Nine players — four pros, a former talent agent, an insurance broker, an ad salesman, a recent college grad and a retired businessman — were all that remained from a field of more than 8,700 hopefuls vying for poker’s biggest prize of $12 million at the World Series of Poker in Nevada on Wednesday.
Around 2:20 a.m., after a dozen hours of play, Fred Goldberg, a 30-year-old general contractor from Hollywood, Fla., bet all his remaining 2.8 million in chips on the only hope he had left: that no other players had decent cards and that he could pick up the blind bets and antes that left a pot of 440,000 chips for the taking.
Unfortunately for him, Richard Lee, the businessman from San Antonio looked down at his cards and saw pocket kings, and called.
“I wasn’t happy going to the final table without chips,” Goldberg said after being knocked out in 10th place. “I got very unlucky.”
Goldberg’s queen and three received no help from the board, sending him home one seat away from the final table, but with a $1.15 million payday.
Afterward, the surviving players shook hands and congratulated each other for making it to poker’s biggest stage.
Some were youngsters who had honed their skills in one of dozens of Internet poker sites that are based offshore because they are illegal in the United States.
Douglas Kim, a 22-year-old who graduated in May with an economics degree from Duke University, spent $3,000 buying into online satellite tournaments and won the last one available for $650. He’ll start work at a financial consulting firm in New York in September, but said he is trying not to think about anything but the cards and players in front of him.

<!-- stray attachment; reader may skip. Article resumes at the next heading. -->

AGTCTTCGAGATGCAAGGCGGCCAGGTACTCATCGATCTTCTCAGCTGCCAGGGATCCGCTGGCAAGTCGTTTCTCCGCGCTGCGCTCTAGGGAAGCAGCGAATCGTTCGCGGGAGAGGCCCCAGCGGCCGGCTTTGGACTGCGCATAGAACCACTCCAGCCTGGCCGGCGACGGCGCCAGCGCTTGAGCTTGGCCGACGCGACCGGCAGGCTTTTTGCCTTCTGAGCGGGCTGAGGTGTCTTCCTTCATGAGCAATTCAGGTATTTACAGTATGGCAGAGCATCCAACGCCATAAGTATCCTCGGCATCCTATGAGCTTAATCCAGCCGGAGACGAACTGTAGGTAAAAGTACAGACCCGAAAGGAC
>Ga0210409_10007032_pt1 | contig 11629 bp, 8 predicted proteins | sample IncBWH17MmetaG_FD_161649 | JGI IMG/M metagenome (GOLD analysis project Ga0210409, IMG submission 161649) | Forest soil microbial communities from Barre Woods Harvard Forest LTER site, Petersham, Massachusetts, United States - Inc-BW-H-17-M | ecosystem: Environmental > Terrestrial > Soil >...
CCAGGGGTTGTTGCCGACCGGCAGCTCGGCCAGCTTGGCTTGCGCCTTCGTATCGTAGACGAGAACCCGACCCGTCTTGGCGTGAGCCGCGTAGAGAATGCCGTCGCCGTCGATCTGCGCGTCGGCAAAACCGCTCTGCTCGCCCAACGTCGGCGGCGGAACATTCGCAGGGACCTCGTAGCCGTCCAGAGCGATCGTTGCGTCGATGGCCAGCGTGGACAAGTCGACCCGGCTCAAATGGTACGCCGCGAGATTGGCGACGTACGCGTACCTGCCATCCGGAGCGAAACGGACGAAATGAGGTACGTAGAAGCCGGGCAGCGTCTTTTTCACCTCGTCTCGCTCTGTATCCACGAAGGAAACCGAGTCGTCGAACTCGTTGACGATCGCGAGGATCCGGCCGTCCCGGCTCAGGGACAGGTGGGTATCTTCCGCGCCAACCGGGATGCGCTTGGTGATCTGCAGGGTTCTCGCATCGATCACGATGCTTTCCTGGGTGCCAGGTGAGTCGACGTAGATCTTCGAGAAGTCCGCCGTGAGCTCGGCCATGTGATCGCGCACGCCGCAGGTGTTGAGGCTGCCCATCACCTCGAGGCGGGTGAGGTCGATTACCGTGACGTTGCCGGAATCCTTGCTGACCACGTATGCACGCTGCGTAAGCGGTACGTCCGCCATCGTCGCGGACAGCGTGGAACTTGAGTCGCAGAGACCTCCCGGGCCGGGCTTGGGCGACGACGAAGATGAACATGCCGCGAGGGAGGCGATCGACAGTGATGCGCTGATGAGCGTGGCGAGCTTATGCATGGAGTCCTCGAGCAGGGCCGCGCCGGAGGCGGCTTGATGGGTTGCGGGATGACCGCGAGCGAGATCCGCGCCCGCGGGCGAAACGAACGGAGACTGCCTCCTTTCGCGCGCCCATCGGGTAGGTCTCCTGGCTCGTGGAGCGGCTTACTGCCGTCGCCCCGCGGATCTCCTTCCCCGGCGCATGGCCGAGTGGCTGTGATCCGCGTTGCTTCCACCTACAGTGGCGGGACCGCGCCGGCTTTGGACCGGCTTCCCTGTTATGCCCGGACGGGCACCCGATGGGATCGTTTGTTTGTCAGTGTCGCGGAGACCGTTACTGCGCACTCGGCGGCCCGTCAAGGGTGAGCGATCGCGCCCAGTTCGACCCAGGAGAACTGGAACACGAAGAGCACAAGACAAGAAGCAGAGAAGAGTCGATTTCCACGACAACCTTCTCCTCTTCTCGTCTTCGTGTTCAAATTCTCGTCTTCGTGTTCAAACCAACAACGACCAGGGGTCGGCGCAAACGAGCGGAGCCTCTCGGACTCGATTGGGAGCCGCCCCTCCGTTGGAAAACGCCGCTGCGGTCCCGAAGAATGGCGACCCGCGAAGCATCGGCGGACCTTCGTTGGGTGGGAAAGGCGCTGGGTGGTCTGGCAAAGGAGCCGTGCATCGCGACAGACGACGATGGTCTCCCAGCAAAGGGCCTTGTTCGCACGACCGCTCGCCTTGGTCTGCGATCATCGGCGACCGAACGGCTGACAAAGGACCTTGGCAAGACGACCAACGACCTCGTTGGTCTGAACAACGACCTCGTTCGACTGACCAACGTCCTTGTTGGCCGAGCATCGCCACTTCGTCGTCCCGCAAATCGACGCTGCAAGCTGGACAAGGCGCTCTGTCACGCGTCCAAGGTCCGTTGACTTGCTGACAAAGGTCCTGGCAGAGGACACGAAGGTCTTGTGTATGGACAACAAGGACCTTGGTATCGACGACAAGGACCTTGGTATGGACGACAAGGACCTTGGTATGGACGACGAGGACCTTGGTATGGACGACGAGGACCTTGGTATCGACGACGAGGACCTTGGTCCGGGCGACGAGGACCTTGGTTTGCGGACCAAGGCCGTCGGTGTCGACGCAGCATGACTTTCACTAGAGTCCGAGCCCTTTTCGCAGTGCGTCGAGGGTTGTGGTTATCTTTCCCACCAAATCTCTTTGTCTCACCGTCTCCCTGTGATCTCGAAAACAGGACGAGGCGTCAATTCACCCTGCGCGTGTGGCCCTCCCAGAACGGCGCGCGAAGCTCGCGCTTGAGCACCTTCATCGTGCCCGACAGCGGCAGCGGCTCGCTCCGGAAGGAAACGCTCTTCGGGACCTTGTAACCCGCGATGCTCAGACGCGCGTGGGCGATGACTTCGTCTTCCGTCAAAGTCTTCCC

“I just still can’t believe it right now,” he said.
Dan Nassif, a 33-year-old newspaper ad salesman from St. Louis, qualified for his second World Series main event in two years online. Last year he busted out in five hours. This year, he’s guaranteed to go home a millionaire.
“I’m living my dream,” he said. “My boss even text messaged me, wanting to know if I was quitting. I told him not to worry, that I wasn’t going to.”
The 55-year-old Lee said his wife forced him to get out of the house after retiring from running several businesses eight years ago. He returned to playing poker. It was a game he learned at the age of 14 when his father hosted games at their home with local bigwigs.
“My father would be smiling on me right now,” Lee said.
Rhett Butler, a 45-year-old insurance agent from Rockville, Md., returned to his former profession after a hiatus of several decades during which he got married and had children.
“My buddies put up half the money,” he said. “They’re here rooting me on.”
Heading into the final grueling day of poker on Thursday after a day of rest, former Hollywood talent agent Jamie Gold was chip leader with 25.6 million, four-time World Series bracelet winner Allen Cunningham was second with 17.8 million and Lee was third with 11.8 million.
Nassif had the smallest stack at 2.6 million, while Swedish pro Erik Friberg was 4th with 9.6 million, Internet player Paul Wasicka was fifth with 8 million, Kim was 6th with 6.8 million, and Butler was 7th with 4.8 million.
Michael Binger staved off elimination late in the day, doubling up to about 3.1 million, in eighth place, when his ace and queen caught a miracle ace on the turn, beating Goldberg’s pocket 10s.
“The burden is off,” said the 29-year-old pro from Atherton, Calif. “I’m at the final table and now I can play poker and go for the win.”
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